What a beautiful heartfelt piece of writing…. you say it so well Victoria, I met your Mom the night I bought my first cd of your music at a gig you played at the Rivoli… It was a wonderful night and she was so happy to be there helping to sell your music !!! What love and support she had for you. Blessings to you and your family.

  15. Joan Lee
    | Reply

    I lived in Bracebridge for 59 years and I remember your Mom as a lovely caring person. I didn’t know about her death but I do remember your family as I used to be in a group called Cellar Singers and they always came to our concerts. We have a mentally ill problem in our family as well, so my heart goes out to you and your family. Yes I agree. God is compassionate, and don’t let anyone tell you a suicide victim goes to Hell (if there us such a place). Good for you, a lovely article and Best Wishes in your career and your life.

  16. Beth
    | Reply

    QThank you

  17. Libby
    | Reply

    For those who claim that our loved ones cannot go to heaven because they took their own life, they need to read Romans 8:38,39. I know that I will see my son in heaven when I get there, because nothing can separate us from God if we have trusted Him as our Lord and savior. Not even death.

  18. Lisa A Patterson
    | Reply

    I could add to that … I hate to sound biased, but I think my addendum should be #1 on the list!!

    Never, and I mean NEVER say to a suicide survivor like myself, whose life has been wrecked and destroyed by the suicide of my precious baby sister, “If only you would have called me or us, then I/WE could have done something.” <— Please add this. It should be #1 in my opinion.

  19. Connie Surman
    | Reply

    i lost ahusband and i had 1yr 3yr 5yr then 2yr later a brother n law a few ago lost my father n law same family my children are n there thirties now are fine young men life goes on and i have read and i been to counseling but everytime you hear of someone doing this my heart drops its always the question WHY but i am good now but it never goes away its made me a stronger person God does not give you more then what you can handle it takes a while to learn that but i refused to fall and get back up and loved yer article GOD BLESS YOU!!!

  20. susanne t.
    | Reply

    My daughter ia a survivor of her husband’s suicide in december, 2008. He left her with a 21 month old daughter and a special dog thatwas their first child. My daughter is still filled with so many questions, so much love and so much hate. This summer has been tougher since she had to put her beloved dog to sleep and she will also probably be sharing information with her daughter on how her daddy died. It does lighten up but the triggers always bring it back

  21. Carol C
    | Reply

    So sorry for your loss. I am part of the survivor club. I lost my 17 year old daughter (Avery) just over 26 months ago. She was diagnosed with severe depression and anxiety. She was an honors student (4.4 GPA), 2 sport Varsity athlete, an editor of her school newspaper, Jr Class Treasurer, Freshman mentor, a friend, a shoulder to lean on, a true ‘listener’, and a most loving daughter. I live to honor her legacy of helping others (although very hard at times). This year we passed legislation that requires public school district to provide suicide prevention classes that allows our teachers to take them and will count towards their professional development, I got certified this past spring to teach the ‘Signs of Suicide’ (to administrators, teachers, students, parents, communities, etc), I support the AFSP in their annual ‘Out of Darkness Walks’, and a local foundation for youth suicide prevention (Chads Coalition). I also have a little Community FB account (Avery’s Army for brAvery) that I post things I find that may help someone who is struggling or has a loved one struggling … or worse, another survivor of suicide. No one needs to feel they are alone. Your words are real and resonate so deeply. We must stand up to fight the stigma of mental illness as many suicides (especially with our youth) can be prevented. Blessings!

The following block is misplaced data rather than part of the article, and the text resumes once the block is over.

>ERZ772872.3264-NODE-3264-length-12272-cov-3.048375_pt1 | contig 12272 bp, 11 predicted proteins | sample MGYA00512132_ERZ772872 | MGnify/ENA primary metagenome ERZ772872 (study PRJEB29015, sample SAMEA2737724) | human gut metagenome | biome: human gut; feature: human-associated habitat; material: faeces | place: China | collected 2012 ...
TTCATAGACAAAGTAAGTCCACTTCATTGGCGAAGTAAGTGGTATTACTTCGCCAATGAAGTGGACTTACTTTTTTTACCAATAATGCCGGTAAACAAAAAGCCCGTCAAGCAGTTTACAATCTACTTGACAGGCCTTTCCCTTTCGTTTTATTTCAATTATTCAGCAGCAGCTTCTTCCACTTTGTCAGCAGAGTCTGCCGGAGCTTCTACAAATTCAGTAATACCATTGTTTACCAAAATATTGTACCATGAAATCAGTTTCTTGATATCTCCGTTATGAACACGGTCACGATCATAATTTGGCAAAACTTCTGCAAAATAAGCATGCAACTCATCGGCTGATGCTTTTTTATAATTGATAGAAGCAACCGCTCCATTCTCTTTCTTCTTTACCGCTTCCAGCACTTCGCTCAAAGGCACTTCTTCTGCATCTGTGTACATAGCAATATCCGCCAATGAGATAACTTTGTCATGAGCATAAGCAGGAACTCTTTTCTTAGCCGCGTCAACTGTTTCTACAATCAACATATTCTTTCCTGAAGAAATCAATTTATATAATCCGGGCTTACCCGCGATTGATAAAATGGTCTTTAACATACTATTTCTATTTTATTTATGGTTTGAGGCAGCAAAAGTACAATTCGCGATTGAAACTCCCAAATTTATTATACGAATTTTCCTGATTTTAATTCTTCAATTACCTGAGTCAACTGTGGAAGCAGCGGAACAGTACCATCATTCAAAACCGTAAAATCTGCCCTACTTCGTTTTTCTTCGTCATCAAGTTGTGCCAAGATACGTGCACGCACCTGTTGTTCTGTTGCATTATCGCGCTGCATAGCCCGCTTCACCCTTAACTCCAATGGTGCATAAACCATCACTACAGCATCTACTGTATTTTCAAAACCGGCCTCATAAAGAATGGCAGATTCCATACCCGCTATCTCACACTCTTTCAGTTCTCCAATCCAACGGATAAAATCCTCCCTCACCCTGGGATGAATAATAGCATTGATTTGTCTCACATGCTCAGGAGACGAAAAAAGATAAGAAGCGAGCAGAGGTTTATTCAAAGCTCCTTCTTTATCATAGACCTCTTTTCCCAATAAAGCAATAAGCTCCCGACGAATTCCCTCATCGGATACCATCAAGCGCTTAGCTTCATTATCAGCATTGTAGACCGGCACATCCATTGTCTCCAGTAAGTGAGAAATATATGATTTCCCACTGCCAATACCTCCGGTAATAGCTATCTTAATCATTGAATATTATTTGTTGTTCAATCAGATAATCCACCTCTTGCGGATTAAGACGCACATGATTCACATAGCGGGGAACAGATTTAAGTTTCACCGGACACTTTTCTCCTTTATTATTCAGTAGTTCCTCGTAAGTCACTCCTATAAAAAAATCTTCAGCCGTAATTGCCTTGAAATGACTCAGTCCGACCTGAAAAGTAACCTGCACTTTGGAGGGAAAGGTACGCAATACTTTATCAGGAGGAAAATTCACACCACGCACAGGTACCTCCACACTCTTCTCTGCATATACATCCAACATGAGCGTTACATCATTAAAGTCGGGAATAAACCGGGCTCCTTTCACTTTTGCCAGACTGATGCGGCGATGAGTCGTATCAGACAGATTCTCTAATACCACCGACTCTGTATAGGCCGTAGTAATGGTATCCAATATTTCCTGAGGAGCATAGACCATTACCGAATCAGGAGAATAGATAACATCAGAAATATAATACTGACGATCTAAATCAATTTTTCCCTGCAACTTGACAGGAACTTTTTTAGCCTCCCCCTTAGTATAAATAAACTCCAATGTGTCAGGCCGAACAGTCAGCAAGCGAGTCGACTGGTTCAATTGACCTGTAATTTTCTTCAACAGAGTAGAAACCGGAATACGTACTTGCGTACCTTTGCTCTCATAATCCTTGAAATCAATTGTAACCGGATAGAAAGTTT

22. Ide-Marie
    | Reply

    I lost my 13 year old son 7 months ago. He was funny, clever, very kind and thoughtful. We were close, but he didn’t share the depth of his stress. I want to remember the good times, but still find it difficult. I survive for his two older siblings who also struggle. Thank you for this article.

  23. Caitlin
    | Reply

    This story is so similar to mine. My mom died by suicide last year and I have had to navigate all the issues you mention here. Surviving a suicide loss is horrific l, and impossible for those who haven’t experienced it to understand it. Many people unintentionally hurt you because they are either uncomfortable or clueless as to how to provide comfort to something so horrible/ inconceivable. Writings like this are important for improving how we as a society deal with suicide, grief, death, etc. Because we (primarily Americans) suck at it.

  24. Barbara Swanston
    | Reply

    My son, Terry, suffered from profound depression and died by suicide on August 21, 2010. I had heard these myths but had not given them much thought until then. Since then I have felt the sting and we just need to keep repeating this message over and over again. I have become a Suicide Awareness Advocate. Those of us who are survivor and who can must speak out. Here is a speech I gave at a suicide prevention conference in Belfast N Ireland in 2012. https://www.youtube.com/watch?v=HSy3hU5hMEQ

  25. Phoebe Evans
    | Reply

    First of all, I’m so sorry about your wonderful mother. Many prayers and love to you and your family. Thank you for this article. I lost my 29 year old son to suicide 2 years after he was diagnosed with schizophrenia. He too had multiple admissions in a psychiatric facility for stabilization. Your article touched on everything I feel and have questioned myself but something so refreshing was the last point of celebrating who he was (not his choice to end his suffering), a handsome, funny, intelligent, incredible athlete whose smile lit of the whole room. Thank you so much, a much needed point of view.